LA County Fire Chief To Be Deposed Despite Apex Status

A US Magistrate judge has ruled that Los Angeles County Fire Chief Daryl Osby will have to appear for an “apex” deposition in a lawsuit over photo-taking at the scene of the Kobe Bryant helicopter crash last year. If the term “apex” deposition sounds unusual, it is. Read on.

Vanessa Bryant filed suit against the county alleging emergency responders took and shared grisly photos from the crash scene, causing her and her family emotional distress. The suit is one of five filed against LA County Fire over the crash scene photos.

As part of the lawsuit, Bryant’s attorneys sought to depose Chief Osby and Los Angeles County Sheriff Alex Villanueva. The county resisted the request, contending that the deposition of department heads in a case such as this are inappropriate and unnecessary.

Depositions of the heads of organizations such as fire departments or sheriff’s offices are referred to as “apex” depositions. As explained in the ruling issued by Magistrate Charles F. Eick:

  • Parties generally are entitled to “obtain discovery regarding any nonprivileged matter that is relevant to any party’s claim or defense and proportional to the needs of the case.”
  • However, an “apex” deposition, i.e., “[t]he deposition of a high-level official or executive” “creates tremendous potential for abuse and harassment; and therefore, courts have the discretion to limit such discovery.”
  • Courts exercise this discretion with such frequency that the “[h]eads of government agencies are not normally subject to deposition.”
  • “[T]here is a public policy interest in ensuring that high level government officials are permitted to perform their official tasks without disruption or diversion”.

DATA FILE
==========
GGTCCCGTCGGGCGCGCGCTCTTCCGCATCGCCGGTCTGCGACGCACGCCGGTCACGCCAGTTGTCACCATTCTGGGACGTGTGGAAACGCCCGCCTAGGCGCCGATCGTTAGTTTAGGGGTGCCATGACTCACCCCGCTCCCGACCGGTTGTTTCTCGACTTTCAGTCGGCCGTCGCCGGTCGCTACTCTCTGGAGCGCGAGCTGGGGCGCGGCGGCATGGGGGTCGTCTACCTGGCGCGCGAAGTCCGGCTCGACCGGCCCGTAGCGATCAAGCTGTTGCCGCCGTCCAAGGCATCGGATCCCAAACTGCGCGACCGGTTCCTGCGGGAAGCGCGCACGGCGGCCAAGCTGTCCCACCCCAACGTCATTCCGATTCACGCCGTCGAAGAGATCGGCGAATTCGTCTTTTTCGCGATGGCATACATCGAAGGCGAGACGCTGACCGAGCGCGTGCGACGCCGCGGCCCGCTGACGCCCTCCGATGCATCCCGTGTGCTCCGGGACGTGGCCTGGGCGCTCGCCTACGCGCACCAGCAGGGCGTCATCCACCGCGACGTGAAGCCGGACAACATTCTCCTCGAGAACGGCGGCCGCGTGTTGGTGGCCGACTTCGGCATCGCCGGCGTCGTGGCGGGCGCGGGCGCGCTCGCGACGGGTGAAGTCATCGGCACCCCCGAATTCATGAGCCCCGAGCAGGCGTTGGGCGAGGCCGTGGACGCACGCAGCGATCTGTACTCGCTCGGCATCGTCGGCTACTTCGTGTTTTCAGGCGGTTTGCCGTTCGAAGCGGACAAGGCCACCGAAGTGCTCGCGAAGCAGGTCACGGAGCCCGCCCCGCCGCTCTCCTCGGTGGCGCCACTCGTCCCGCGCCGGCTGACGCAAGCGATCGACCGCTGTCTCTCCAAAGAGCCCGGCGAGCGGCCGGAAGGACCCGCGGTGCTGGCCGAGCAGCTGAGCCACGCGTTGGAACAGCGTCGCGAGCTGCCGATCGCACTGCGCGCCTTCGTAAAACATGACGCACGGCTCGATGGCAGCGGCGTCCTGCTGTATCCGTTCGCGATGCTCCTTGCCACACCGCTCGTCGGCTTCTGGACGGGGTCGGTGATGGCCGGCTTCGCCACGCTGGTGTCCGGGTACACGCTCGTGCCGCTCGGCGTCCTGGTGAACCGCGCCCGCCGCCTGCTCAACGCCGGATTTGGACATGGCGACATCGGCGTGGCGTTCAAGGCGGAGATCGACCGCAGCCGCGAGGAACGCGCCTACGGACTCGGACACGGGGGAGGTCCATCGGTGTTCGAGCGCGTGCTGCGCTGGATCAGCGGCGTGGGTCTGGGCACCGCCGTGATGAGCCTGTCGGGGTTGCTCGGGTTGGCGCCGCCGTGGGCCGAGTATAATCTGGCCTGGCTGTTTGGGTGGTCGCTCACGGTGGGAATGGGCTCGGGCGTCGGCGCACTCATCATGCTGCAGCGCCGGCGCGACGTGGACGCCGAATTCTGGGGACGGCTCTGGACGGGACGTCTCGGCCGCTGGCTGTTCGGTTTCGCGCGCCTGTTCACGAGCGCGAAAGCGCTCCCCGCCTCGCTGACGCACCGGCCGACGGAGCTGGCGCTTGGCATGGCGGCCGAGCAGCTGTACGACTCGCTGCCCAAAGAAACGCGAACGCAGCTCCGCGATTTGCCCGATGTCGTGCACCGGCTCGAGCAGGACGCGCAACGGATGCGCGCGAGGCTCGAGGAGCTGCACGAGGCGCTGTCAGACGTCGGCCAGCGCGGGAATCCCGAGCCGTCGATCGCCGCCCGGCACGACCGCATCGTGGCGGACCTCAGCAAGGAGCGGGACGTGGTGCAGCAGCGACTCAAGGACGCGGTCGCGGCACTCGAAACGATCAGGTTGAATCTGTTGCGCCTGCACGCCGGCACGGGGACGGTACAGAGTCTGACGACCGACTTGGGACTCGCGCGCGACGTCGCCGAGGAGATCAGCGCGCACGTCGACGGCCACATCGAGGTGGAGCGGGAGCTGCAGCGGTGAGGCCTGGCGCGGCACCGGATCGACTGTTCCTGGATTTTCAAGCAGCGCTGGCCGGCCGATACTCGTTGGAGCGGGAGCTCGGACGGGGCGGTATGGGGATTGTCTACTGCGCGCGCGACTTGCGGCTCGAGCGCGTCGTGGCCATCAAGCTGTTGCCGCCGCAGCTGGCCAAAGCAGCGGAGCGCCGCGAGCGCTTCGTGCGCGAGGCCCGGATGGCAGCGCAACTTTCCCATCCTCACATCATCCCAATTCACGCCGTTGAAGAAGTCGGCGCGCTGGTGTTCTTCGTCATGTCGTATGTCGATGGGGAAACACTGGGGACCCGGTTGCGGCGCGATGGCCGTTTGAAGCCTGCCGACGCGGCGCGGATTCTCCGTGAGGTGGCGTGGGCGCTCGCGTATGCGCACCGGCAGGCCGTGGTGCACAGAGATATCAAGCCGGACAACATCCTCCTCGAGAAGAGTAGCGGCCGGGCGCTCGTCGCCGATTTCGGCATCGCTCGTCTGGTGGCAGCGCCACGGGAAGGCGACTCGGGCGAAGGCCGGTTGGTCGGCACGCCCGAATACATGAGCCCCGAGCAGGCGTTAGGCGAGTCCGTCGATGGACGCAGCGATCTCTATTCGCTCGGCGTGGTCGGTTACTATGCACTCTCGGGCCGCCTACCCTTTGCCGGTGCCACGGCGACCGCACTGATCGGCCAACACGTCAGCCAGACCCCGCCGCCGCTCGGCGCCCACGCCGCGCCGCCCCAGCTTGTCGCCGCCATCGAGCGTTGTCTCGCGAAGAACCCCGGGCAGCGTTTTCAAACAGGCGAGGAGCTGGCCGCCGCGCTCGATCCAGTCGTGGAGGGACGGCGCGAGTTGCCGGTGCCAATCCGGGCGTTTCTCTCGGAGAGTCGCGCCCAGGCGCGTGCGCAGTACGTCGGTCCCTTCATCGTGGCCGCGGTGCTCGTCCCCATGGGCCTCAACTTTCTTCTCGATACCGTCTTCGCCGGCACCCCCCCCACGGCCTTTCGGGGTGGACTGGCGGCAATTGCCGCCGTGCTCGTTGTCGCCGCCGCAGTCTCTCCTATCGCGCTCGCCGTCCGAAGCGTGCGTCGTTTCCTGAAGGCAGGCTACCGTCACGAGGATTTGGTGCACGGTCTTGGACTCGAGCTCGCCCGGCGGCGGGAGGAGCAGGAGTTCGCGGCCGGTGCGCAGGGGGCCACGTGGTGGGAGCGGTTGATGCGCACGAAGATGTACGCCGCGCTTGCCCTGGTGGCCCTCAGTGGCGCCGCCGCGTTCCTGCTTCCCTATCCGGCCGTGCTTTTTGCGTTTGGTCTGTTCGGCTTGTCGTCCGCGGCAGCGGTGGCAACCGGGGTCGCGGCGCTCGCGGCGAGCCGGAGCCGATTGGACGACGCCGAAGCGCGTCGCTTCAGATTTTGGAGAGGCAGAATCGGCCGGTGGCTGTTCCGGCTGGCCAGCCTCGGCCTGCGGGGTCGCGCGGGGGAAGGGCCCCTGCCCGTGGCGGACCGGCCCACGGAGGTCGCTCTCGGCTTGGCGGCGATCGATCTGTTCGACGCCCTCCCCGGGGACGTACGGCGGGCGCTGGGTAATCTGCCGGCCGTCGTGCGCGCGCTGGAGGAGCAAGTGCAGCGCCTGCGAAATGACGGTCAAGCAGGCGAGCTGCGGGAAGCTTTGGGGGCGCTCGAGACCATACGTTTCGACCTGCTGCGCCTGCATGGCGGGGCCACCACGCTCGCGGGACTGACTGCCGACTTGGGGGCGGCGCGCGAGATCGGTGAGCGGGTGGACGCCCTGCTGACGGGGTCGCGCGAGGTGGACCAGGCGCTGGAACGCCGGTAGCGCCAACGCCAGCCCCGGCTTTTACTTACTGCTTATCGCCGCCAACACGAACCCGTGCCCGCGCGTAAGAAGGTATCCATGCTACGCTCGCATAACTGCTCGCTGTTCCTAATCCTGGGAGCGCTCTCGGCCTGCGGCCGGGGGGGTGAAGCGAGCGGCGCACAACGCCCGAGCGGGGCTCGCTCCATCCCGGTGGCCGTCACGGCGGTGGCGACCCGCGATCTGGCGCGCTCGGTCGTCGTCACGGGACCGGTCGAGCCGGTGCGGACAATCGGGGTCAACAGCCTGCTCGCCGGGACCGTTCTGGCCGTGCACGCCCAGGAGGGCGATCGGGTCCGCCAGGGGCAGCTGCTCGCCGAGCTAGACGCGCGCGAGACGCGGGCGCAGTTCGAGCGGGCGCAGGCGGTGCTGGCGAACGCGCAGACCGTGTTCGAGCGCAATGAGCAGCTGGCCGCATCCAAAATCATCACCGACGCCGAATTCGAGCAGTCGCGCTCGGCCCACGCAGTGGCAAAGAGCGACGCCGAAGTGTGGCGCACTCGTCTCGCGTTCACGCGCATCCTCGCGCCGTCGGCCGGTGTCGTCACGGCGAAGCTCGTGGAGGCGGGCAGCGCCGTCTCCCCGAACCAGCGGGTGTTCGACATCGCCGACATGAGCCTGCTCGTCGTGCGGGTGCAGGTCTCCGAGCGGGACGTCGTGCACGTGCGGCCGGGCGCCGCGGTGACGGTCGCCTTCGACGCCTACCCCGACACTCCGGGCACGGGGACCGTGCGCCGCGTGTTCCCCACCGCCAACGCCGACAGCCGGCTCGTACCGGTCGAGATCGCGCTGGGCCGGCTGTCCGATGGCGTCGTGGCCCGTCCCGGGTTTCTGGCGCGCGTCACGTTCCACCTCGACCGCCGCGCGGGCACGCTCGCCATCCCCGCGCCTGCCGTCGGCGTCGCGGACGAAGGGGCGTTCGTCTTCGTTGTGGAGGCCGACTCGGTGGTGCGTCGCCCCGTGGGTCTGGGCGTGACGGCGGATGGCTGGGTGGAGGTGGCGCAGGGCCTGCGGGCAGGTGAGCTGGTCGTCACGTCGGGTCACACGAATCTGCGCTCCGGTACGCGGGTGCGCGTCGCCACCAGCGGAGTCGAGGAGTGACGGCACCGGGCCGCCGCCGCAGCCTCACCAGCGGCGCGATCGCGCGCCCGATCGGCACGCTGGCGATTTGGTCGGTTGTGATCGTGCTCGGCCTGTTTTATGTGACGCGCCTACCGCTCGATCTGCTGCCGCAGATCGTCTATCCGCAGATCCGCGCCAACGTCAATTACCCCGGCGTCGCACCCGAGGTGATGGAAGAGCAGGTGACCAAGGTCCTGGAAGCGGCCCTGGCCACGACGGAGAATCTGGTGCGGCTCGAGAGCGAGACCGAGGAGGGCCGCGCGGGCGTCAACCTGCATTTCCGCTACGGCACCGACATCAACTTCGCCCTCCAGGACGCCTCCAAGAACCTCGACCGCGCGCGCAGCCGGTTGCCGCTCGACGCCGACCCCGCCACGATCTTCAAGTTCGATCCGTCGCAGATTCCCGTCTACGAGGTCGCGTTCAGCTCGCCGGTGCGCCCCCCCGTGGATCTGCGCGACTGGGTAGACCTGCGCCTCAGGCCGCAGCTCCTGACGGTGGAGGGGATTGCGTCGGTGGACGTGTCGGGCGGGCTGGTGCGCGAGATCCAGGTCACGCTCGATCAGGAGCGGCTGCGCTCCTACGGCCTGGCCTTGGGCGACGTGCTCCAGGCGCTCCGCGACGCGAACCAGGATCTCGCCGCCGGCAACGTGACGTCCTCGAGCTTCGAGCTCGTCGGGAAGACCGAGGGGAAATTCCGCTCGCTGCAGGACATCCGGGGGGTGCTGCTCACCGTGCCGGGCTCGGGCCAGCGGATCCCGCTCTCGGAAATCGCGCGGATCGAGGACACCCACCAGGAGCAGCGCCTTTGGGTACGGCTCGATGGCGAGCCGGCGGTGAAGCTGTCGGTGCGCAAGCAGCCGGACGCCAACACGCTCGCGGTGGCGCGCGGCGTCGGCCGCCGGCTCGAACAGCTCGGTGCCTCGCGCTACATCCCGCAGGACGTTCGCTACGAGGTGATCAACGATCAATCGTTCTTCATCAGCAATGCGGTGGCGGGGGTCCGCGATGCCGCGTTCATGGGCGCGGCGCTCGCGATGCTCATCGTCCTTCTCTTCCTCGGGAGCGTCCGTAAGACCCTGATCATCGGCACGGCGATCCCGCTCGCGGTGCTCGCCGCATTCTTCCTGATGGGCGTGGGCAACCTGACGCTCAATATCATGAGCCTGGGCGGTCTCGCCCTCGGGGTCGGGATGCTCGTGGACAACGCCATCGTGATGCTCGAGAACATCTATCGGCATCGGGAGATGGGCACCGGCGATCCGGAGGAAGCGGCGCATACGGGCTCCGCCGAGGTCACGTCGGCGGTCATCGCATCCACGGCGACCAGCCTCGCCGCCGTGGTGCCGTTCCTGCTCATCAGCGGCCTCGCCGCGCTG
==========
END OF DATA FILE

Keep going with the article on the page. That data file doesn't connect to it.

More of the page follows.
• “In determining whether to allow an apex deposition, courts consider (1) whether the deponent has unique first-hand, non-repetitive knowledge of the facts at issue in the case and (2) whether the party seeking the deposition has exhausted other less intrusive discovery methods.”
  • When “the official is removed from the daily subjects of the litigation, and has no unique personal knowledge of the facts at issue, a deposition is improper.”
  • Under the extraordinary circumstances of the present case, the assertedly “apex” depositions sought are appropriate.
  • On the present record, it appears that: (1) both Sheriff Villanueva and Fire Chief Osby have “unique first-hand, non-repetitive knowledge” relevant to the issues in this case; (2) such knowledge is not entirely obtainable through the exhaustive discovery from other sources which has been and will be taken in this case; and (3) other, less intrusive methods of discovery would not adequately substitute for the depositions sought.
  • It further appears that Plaintiffs’ purpose in seeking these depositions is neither abusive nor harassing.

Here is a copy of the decision:

About Curt Varone

Curt Varone has over 40 years of fire service experience and 30 as a practicing attorney licensed in both Rhode Island and Maine. His background includes 29 years as a career firefighter in Providence (retiring as a Deputy Assistant Chief), as well as volunteer and paid on call experience. He is the author of two books: Legal Considerations for Fire and Emergency Services, (2006, 2nd ed. 2011, 3rd ed. 2014) and Fire Officer's Legal Handbook (2007), and is a contributing editor for Firehouse Magazine writing the Fire Law column.

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